Also beware of the bogus fraud alert on your equifax credit file.  If you only see the words "Extended Fraud Alert" on your credit file with no statement and contact info, you are on their VIP (blacklist) and they will make everything a living nightmare for you anytime you file a dispute or attempt to get free credit files.  Also, they may tell you that you're required to pay for a security freeze when you're in a state that doesn't require a fee...this is done by intentionally prevented you from placing a freeze via the web site or the automated phone system.....the VIP status flag is used to block the services.  The ViP status flag will also block any attempts by you to get credit monitoring unless you purchase that service directly from Equifax (akin to Extortion...i.e. you can either pay us to monitor your files or we will block your attempts to monitor your equifax credit file.).  I know they do this because after they added the VIP flag to my file, I was unable to monitor the equifax credit file via IdentityGuard, Transunion or Bank of America PrivacySource.  I ended up paying for the monitoring and cancelling because Equifax refused to remove the VIP (blacklist) status block.

Lastly, items on your credit file which you are only an authorized user do in fact affect your credit scores.  Some people use it to increase their scores, but they're scores will be affected negatively if (1) the credit limit is decreased and the highest balance is lower than the limit or (2) the account goes into collection after default.  Don't forget, the collection company can attempt to collect from you as an authorized user if they think you are not aware that by law, they can't collect....but they'll still damage your credit by verifying the account when you dispute it which will continue to lower your score until or unless you get the account removed. 

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My husband's card for which I am an authorized user affects my score on here and on other reports I have pulled.  Although I am only an authorized user and not a joint user (did not apply for card myself or have credit pulled for it) it still shows as an account and affects my credit card utilization (even though in actuality I have no access to card) as if it were a regular account.  Maybe the above statements are right, and if you jump through some hoops and write letters to company they may change that, but be aware the default is for it to affect you unless you do all that.  Also in my case I don't have access to the card so I would not be able to provide account number to write them to ask for removal.  So be careful.  Better not to be authorized at all it seems.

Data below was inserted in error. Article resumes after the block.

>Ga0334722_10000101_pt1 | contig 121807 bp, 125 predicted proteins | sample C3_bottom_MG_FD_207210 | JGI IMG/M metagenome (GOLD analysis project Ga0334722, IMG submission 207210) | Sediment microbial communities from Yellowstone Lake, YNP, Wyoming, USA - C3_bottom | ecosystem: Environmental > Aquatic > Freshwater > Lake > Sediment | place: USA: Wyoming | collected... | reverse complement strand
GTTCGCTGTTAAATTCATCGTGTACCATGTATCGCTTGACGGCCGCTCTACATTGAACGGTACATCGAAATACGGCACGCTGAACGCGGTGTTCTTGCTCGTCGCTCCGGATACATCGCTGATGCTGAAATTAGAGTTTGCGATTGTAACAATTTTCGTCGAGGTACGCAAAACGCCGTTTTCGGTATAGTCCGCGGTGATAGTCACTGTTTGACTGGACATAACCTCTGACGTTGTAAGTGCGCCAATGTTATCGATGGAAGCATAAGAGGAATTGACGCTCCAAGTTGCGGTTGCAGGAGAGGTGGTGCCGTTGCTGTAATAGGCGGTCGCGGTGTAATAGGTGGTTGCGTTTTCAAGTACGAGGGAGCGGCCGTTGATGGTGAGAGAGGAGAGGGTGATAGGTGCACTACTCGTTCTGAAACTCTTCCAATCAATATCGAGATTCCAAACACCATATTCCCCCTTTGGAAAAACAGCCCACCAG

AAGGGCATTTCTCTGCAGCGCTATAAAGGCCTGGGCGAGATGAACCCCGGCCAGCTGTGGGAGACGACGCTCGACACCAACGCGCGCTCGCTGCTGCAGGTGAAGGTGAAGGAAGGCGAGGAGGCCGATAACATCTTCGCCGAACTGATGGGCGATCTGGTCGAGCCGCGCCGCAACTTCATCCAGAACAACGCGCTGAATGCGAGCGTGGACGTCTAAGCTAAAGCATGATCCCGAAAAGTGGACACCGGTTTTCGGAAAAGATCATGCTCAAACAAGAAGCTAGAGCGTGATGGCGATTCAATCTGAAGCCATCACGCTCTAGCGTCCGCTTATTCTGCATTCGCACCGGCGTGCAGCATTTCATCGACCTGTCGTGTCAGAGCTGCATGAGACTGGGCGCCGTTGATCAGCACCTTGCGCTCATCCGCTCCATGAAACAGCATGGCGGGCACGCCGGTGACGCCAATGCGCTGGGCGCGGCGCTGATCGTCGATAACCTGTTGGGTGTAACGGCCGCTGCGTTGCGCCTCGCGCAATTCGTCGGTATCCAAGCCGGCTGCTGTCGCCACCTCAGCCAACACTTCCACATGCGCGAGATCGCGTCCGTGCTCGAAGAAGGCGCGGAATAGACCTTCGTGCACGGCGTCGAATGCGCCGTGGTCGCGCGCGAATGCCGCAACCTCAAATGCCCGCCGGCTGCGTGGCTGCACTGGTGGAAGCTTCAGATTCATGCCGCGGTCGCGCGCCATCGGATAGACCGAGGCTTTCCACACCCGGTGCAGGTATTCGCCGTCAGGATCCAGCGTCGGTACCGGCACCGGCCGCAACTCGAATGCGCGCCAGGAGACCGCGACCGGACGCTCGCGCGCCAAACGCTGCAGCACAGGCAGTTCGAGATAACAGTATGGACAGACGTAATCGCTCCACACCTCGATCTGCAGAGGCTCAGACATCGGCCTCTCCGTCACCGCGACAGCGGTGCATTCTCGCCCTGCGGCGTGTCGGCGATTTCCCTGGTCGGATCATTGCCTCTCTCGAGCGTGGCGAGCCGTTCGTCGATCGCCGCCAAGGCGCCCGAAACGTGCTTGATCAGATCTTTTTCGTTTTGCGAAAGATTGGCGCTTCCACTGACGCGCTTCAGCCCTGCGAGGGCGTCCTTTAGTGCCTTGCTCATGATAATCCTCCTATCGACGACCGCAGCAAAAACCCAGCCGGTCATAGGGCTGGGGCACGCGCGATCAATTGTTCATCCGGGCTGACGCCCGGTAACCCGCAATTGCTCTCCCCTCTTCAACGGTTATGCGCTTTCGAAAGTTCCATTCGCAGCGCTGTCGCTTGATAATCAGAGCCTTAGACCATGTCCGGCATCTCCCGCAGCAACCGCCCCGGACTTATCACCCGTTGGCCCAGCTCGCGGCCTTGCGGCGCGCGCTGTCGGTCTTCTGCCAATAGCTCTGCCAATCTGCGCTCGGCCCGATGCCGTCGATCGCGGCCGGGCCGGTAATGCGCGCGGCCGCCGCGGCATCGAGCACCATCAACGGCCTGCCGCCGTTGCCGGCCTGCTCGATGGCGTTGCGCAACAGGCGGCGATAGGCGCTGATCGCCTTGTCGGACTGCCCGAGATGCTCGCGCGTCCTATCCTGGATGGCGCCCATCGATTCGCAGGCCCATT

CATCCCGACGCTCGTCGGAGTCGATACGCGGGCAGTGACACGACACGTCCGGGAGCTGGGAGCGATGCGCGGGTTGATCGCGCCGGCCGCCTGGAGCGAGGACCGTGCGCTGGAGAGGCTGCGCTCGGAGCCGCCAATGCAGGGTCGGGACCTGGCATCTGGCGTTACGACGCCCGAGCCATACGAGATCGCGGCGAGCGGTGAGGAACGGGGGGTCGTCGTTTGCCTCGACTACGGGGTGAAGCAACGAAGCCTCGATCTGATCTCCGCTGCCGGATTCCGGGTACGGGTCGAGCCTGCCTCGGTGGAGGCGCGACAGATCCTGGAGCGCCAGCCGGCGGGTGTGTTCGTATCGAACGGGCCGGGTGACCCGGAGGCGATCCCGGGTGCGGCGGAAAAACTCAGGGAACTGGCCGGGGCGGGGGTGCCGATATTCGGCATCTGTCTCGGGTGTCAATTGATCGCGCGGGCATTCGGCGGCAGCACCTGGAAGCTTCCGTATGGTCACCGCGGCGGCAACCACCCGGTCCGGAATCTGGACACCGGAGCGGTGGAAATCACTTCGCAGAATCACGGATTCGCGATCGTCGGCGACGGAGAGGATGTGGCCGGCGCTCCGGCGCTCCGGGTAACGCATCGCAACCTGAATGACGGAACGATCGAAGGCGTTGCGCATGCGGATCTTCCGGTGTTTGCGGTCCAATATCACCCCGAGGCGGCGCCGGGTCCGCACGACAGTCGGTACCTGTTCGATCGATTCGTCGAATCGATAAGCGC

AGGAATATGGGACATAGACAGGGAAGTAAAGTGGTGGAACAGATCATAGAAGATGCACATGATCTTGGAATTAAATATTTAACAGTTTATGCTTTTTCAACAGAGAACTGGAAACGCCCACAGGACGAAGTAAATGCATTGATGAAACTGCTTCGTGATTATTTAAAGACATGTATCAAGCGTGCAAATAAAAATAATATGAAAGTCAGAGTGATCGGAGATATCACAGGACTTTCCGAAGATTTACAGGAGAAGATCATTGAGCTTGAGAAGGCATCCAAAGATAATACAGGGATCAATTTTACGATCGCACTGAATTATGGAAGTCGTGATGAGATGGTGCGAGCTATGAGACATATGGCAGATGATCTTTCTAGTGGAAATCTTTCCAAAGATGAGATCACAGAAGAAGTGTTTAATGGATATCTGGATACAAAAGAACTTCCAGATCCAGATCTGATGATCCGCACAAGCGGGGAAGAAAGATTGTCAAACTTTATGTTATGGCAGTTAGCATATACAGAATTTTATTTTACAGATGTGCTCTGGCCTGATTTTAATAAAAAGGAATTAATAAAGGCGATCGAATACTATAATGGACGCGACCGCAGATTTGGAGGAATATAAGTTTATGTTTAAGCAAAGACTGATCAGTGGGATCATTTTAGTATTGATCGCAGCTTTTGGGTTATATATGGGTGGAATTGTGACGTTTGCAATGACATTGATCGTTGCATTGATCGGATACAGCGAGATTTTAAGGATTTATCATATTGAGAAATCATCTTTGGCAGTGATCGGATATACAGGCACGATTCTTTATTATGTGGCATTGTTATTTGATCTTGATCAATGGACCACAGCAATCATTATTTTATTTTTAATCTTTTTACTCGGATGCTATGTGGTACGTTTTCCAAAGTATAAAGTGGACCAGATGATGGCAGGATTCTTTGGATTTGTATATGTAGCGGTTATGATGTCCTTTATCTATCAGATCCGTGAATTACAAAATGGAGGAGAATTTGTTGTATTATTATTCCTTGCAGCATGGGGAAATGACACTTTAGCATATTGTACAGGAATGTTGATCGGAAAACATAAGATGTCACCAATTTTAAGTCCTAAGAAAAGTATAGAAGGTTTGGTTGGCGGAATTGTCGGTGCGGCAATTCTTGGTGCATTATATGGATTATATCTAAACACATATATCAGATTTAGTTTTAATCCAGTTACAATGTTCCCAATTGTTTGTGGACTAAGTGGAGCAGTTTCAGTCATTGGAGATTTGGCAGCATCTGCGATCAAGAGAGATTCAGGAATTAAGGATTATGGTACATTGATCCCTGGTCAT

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It seems like this thread has split into two separate topics.  I thought from the original title, it was meant to address how being an authorized user affects your credit score (based on limits, balances, age, uitlization rate, etc.). The topic has gone into great detail regarding who is liable for payment when an authorized user.  I'm not sure I've seen a clear answer on the original topic.

I have added my wife to two of my credit cards with high-limits. One has no balance and is kept because it is >15 years old, the other is the card we "use" on a monthly basis because it has a good points program.  Both show on CreditKarma under my wife's name and impacts utilzation, total balance and total limit.  I guess I'm trying to find the risk / benefit of doing this.  Of course, I need to keep her as an authorized user on the account which we truly use / share, but what about the other no-use, zero balance, high-limit, long-aged account?  I'm trying to decide whether to take her off as authorized user or not.  She has her own card with zero balance with very high limit as well, so it's not like I would be taking her down to a low total limit.  Thanks